If the state says you are registered to vote, then you can vote. In most states this requires a valid residence and a SS#. You exist, you are 18, you live in this state. THAT IS ENOUGH TO ALLOW YOU TO VOTE. Attempts to add more layers of authentication on top of this are simply smoke screens to further suppress poor/inner city votes. If some people had their way, only land/home owners would be given the right to vote.

It's funny how now that a black man has been elected President, voting procedures are being scrutinized again. Are certain people eager to make sure it never happens again? I wonder …
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June 27th, 2009, 19:52
Originally Posted by Rithrandil View Post
I don't know because I've voted absentee all but one election. I just don't understand how they can have voting access curtailed - transportation to voting sites is typically available, all you have to do to get an absentee ballot is to request it, etc. There are organizations like the NAACP and La Raza that watch these things like hawks, too.

I checked, and you call the State Attorney's Office. They usually have complaint lines open.
If there were a real danger of discrimination from the state, this would be a weak check, since the State Attorney is still bound to the state, unlike the Department of Justice. The NAACP and NCLR organisations can complain, and I assume that they have the resources to go to a federal court, but since they have no actual authority, they cannot quickly overrule unfair voting practises should they arise immediately before an election.

I am not saying that you are wrong, just that it critically depends on the moral clarity of the respective state officials, if discriminative attitudes are purged from them or not. And I admit that your quote from the Georgia Rep. official in the original post sounded rather too polemic to be sincere to me. People who are completely honest and confident in their position usually do not have a need for hyperbole. Maybe this was just an unlucky quote, though.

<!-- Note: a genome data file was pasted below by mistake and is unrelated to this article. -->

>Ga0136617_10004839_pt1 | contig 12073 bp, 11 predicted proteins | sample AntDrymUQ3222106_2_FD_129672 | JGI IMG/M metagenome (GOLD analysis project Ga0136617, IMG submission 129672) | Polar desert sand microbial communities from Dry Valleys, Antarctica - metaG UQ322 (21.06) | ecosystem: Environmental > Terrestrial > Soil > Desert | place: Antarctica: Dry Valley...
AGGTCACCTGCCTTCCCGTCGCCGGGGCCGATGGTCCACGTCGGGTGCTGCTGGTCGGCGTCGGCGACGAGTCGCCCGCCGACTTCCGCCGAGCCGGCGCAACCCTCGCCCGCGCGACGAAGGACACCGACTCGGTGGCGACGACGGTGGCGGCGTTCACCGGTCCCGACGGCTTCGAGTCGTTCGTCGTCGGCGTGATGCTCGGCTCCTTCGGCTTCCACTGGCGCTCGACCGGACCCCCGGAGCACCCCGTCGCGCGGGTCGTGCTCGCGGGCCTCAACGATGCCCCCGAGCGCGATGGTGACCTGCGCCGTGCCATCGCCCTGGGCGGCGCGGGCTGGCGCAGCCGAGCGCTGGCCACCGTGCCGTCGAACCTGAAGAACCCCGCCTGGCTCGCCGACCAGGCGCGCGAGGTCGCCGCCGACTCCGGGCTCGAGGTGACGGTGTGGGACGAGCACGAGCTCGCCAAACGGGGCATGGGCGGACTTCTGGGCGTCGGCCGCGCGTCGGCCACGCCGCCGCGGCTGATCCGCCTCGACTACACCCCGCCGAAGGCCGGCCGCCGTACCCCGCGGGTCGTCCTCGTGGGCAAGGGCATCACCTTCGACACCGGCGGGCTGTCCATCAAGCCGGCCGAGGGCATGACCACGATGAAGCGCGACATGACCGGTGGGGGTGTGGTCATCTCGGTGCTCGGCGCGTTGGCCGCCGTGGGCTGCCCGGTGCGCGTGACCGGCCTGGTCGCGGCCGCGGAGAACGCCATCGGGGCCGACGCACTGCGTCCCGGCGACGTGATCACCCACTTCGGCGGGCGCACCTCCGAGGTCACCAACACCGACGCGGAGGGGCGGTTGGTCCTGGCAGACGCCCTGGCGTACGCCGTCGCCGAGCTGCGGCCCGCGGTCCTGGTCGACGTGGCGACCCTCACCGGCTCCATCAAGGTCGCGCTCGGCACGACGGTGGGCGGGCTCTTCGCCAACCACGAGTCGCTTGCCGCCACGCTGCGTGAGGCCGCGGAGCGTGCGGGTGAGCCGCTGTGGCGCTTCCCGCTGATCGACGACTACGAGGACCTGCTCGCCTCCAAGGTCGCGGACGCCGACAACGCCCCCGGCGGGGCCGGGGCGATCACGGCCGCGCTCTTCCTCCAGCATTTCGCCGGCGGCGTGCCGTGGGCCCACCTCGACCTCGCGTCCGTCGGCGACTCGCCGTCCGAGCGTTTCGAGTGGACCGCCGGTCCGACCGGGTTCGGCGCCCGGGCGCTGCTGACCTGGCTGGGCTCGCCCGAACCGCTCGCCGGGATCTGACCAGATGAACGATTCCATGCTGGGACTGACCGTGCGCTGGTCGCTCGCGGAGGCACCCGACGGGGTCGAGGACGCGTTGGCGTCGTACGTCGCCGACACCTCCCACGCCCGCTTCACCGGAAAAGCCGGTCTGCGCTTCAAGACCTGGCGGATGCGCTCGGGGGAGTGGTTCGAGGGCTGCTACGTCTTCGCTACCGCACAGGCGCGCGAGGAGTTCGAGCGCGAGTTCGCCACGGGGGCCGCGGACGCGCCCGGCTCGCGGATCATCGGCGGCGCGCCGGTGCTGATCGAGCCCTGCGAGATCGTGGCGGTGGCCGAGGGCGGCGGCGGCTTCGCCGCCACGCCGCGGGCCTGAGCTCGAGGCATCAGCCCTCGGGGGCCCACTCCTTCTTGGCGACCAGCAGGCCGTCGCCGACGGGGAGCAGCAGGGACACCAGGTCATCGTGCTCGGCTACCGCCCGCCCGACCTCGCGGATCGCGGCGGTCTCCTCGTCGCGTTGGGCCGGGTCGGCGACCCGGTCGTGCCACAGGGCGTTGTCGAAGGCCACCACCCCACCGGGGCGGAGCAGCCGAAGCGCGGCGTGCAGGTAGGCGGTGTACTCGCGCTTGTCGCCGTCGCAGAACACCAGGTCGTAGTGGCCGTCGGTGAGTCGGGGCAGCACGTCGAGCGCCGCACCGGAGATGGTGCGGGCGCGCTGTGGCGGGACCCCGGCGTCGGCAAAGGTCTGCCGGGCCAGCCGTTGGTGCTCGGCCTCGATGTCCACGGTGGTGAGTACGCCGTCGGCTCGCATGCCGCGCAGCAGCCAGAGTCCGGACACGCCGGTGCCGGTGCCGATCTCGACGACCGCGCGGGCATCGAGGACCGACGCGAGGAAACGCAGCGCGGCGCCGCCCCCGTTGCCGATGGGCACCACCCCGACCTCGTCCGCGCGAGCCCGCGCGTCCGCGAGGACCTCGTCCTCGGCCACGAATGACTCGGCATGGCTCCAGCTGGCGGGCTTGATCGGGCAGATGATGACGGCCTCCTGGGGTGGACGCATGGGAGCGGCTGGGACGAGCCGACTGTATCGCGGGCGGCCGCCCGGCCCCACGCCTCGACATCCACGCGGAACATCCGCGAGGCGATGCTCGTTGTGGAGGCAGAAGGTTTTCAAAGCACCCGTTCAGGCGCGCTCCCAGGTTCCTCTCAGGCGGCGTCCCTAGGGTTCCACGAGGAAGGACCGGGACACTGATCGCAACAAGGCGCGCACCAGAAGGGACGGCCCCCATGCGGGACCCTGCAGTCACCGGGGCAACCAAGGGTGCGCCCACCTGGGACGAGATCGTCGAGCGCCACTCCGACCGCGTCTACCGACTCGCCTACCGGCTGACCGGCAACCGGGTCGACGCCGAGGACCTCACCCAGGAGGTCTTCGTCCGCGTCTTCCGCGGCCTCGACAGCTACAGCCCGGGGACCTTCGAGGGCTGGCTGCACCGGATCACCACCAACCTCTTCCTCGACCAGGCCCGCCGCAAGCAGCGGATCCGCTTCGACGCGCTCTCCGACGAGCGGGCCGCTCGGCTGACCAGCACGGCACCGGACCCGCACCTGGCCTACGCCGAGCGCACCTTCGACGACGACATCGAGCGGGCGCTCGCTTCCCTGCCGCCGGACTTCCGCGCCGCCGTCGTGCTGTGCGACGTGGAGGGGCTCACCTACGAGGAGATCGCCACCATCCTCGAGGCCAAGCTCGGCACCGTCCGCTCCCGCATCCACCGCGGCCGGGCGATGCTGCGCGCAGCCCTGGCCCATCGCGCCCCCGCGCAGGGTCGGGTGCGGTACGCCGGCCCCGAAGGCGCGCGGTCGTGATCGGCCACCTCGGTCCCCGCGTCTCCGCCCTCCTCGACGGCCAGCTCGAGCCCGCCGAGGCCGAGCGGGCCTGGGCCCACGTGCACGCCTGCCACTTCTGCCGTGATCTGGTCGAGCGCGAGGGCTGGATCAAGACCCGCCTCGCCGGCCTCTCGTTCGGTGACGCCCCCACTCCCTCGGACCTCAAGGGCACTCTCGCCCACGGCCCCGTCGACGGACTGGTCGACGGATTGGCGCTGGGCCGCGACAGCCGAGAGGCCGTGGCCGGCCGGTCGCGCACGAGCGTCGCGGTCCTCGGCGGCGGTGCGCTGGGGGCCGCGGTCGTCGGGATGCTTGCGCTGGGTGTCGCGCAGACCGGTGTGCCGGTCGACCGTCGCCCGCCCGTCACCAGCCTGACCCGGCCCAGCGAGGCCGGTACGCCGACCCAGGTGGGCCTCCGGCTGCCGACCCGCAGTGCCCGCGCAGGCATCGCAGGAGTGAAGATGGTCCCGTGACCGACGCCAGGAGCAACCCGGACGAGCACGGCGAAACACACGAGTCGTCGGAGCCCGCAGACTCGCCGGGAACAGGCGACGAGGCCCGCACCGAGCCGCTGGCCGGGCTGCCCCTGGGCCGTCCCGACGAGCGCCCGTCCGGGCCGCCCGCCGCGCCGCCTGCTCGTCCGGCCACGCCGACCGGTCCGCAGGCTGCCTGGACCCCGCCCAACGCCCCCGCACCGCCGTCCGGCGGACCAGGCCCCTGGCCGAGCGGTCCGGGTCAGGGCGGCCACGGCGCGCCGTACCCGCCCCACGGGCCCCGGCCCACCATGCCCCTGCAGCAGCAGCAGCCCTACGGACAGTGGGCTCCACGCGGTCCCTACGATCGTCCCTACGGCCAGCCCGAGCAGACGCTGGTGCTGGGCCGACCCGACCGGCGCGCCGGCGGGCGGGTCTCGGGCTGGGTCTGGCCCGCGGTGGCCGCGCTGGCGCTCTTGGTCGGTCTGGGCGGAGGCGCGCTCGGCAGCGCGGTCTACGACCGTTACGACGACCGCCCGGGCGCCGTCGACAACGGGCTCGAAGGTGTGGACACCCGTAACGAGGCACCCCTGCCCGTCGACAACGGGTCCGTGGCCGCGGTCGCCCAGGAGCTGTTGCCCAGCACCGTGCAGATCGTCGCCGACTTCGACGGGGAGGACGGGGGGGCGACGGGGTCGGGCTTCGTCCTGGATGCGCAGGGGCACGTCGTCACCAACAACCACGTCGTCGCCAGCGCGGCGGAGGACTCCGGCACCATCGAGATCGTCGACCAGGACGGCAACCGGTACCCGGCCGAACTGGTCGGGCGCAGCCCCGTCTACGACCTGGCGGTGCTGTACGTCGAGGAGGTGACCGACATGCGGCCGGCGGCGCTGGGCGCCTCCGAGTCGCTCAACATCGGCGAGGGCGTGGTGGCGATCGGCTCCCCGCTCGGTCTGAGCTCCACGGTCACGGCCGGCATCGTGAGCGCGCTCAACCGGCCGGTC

Originally Posted by Rithrandil View Post
Well, you need a photo ID to do a lot of things in America. Board a plane, at the doctor's office typically, etc. A cop can ask to see your ID, too, I guess. I honestly don't know how the black community feels about it - but I'd argue even if they hate it 100% it'd be irrelevant. You should have to prove your identity to vote. They cost absolutely nothing to obtain and there is no excuse to not have one.
Were there valid concerns that votes were manipulated in the past when a photo ID was not required? If yes, that would be a very reasonable argument for requiring photo IDs. If a large part of the black community were against the photo ID requirement, I would definitely want to hear their arguments before deciding on anything, though.
Last edited by coyote; June 27th, 2009 at 20:09.
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June 27th, 2009, 19:58
Originally Posted by coyote View Post
Were there valid concerns that votes were manipulated in the past when a photo ID was not required? If yes, that would be a very reasonable argument for requiring photo IDs. If a large part of the black community were against the photo ID requirement, I would definitely want to hear their arguments before deciding on anything, though.
Voter fraud is the official sport of Chicago, so yes, votes are manipulated where a photo ID is not required.

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June 27th, 2009, 20:07
Originally Posted by dteowner View Post
Voter fraud is the official sport of Chicago, so yes, votes are manipulated where a photo ID is not required.
I heard that before, but I don't really know much about it. Do you know how they did it?
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June 27th, 2009, 20:15